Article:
A look at the architectural evolution of Florida's first industrial corporation and retail chain to be listed on the New York Stock Exchange.
The first Table Supply store. Identified in the photograph are: W.M. Davis (founder at the far right), third from left is his son J.E. Davis and fifth is son A.D. Davis. Courtesy of State Archives of Florida.
Winn-Dixie traces its roots back to 1925 when William Milton Davis acquired the Rockmoor Grocery in Miami. In 1931, after changing the company's name to Table Supply a few years earlier, a chain of 33 stores in South and Central Florida was created with the acquisition of Tampa-based Lively Stores. At the same time, a grocery chain based in Jacksonville was in the midst of rapid expansion as well. Founded by William “Bill” Lovett in 1928, the Winn & Lovett Grocery Company had expanded to 78 stores in Florida and Georgia when Lovett convinced Table Supply to acquire 51% of his company's stock in 1939. As a result, the Winn & Lovett became the company's new moniker and in 1952 it became the first Florida industrial corporation to be listed on the New York Stock Exchange.
Inside Lovett's on Forbes Street in 1947. Courtesy of State Archives of Florida.
Three years later, Winn & Lovett merged with Greenville, SC based-Dixie Home Stores, becoming Winn-Dixie Stores and one of the top ten supermarket chains in the country. Winn & Lovett merged with Dixie Home Stores of Greenville, South Carolina, which operated 117 stores, and changed its name to Winn-Dixie Stores, Inc. With this merger, Winn-Dixie broke into the top ten supermarket chains and from the mid-1950s through to the mid-1960s was the most profitable company in the industry.
When Winn-Dixie opened a new 16,500 square feet in Tallahassee's Apalachee Parkway Shopping Center in 1958, it immediately became one of the largest supermarkets in the Big Bend area. Courtesy of State Archives of Florida.
During the decades that would follow, store sizes would grow from as little as 5,000 square foot markets to 55,000 square foot giants, leaving a pattern of evolutionary growth through the city where Lovett established his first markets prior to the Great Depression. Many of these original structures that most would not recognize as once being a part of the Winn-Dixie brand and legacy still stand across throughout Jacksonville's historic core and inner ring suburban communities.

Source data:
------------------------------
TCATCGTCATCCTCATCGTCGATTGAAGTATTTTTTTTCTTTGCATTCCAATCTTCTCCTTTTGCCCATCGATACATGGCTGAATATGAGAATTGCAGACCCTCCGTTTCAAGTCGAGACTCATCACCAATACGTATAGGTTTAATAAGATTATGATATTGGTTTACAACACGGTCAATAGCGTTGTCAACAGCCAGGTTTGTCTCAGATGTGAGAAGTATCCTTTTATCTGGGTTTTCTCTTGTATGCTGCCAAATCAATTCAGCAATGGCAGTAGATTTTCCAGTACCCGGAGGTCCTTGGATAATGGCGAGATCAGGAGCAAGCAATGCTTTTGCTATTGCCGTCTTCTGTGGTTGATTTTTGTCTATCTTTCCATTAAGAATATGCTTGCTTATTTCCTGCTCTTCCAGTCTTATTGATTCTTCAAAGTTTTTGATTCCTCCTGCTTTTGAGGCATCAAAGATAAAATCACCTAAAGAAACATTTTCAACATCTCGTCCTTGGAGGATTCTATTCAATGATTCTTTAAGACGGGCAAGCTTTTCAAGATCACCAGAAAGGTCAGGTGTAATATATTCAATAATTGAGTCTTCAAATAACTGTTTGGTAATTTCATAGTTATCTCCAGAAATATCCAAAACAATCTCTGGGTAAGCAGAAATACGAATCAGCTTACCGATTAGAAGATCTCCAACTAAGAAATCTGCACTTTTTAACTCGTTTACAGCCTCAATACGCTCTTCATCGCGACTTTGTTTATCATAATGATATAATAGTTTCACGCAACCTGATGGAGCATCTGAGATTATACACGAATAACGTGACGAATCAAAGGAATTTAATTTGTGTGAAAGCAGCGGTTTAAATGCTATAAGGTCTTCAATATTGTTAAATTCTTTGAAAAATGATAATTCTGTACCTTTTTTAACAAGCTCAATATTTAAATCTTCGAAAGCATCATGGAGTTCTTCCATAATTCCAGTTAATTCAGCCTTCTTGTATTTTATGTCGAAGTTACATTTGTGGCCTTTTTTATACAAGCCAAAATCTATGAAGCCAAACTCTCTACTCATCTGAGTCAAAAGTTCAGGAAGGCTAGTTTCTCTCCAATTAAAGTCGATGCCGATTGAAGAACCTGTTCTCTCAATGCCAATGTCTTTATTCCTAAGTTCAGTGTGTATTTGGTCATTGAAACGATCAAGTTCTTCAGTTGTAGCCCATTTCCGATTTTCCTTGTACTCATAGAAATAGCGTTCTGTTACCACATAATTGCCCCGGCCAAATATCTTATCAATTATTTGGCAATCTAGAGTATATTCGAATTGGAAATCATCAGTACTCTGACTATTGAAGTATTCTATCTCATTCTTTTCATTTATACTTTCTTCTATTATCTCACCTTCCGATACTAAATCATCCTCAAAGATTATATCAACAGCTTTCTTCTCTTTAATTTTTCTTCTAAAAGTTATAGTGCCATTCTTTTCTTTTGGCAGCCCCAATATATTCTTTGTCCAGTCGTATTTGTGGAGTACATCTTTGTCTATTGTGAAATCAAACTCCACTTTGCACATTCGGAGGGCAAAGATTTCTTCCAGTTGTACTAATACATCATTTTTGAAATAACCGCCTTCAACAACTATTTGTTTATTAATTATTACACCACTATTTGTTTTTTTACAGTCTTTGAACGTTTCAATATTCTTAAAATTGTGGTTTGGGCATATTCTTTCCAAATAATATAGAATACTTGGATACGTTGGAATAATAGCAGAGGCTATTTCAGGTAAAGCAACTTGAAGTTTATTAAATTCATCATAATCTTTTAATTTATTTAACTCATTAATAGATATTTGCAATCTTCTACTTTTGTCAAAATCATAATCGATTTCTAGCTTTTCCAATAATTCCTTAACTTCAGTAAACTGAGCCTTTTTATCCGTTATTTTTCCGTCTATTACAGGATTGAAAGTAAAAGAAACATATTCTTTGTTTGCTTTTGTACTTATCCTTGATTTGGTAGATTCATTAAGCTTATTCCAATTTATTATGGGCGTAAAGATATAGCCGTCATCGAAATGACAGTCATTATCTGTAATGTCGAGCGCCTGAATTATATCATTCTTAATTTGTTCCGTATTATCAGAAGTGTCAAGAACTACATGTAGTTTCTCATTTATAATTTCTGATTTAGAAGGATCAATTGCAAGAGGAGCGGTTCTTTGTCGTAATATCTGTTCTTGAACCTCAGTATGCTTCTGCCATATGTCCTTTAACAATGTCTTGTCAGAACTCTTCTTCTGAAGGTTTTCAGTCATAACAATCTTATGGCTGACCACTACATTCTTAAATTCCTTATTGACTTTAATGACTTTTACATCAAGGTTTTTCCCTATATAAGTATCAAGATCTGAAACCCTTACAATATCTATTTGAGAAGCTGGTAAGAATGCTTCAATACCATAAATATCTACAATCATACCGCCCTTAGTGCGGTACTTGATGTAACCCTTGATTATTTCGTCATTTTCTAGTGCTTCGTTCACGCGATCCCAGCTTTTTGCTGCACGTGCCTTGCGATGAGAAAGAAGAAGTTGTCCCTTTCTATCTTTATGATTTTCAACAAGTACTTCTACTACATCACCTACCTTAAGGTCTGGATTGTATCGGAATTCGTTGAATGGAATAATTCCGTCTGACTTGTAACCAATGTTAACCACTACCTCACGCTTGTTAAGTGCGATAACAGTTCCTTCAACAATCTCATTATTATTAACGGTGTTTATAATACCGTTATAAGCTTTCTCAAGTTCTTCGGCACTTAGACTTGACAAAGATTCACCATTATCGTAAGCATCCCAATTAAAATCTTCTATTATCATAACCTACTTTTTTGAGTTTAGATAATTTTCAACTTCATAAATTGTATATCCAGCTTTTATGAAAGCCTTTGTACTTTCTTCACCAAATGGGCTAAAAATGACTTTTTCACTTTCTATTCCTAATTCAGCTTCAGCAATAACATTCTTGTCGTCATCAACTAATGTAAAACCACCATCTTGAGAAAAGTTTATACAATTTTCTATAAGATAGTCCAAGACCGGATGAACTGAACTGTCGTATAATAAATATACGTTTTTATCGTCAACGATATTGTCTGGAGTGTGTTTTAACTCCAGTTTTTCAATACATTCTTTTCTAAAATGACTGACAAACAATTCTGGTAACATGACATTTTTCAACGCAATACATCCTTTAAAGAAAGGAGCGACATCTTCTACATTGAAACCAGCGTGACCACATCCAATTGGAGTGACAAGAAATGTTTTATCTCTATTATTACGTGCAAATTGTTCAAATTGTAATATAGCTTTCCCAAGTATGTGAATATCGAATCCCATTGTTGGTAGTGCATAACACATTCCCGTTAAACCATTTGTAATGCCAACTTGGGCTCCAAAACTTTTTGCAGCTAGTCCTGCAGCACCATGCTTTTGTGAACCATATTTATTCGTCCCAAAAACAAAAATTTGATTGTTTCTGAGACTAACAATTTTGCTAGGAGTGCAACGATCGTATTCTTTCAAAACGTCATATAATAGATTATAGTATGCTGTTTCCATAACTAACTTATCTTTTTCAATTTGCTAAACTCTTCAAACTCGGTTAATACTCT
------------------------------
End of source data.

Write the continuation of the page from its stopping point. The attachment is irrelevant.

A Winn-Dixie in Jacksonville's Cedar Hills shopping center in 1959. Courtesy of State Archives of Florida.
Here's a look at the chain's evolution into a company operated by Jacksonville-based Southeastern Grocers with 41,000 employees, 495 stores and $10 billion in annual revenue.
A former 15,847 square foot Lovett's store in Springfield at 2500 Charlevoix Street.
Article by Ennis Davis, AICP. Davis is a certified senior planner and graduate of Florida A&M University. He is the author of the award winning books “Reclaiming Jacksonville,” “Cohen Brothers: The Big Store” and “Images of Modern America: Jacksonville.” Davis has served with various organizations committed to improving urban communities, including the American Planning Association and the Florida Trust for Historic Preservation. A 2013 Next City Vanguard, Davis is the co-founder of Metro Jacksonville.com and ModernCities.com — two websites dedicated to promoting fiscally sustainable communities — and Transform Jax, a tactical urbanist group. Contact Ennis at firstname.lastname@example.org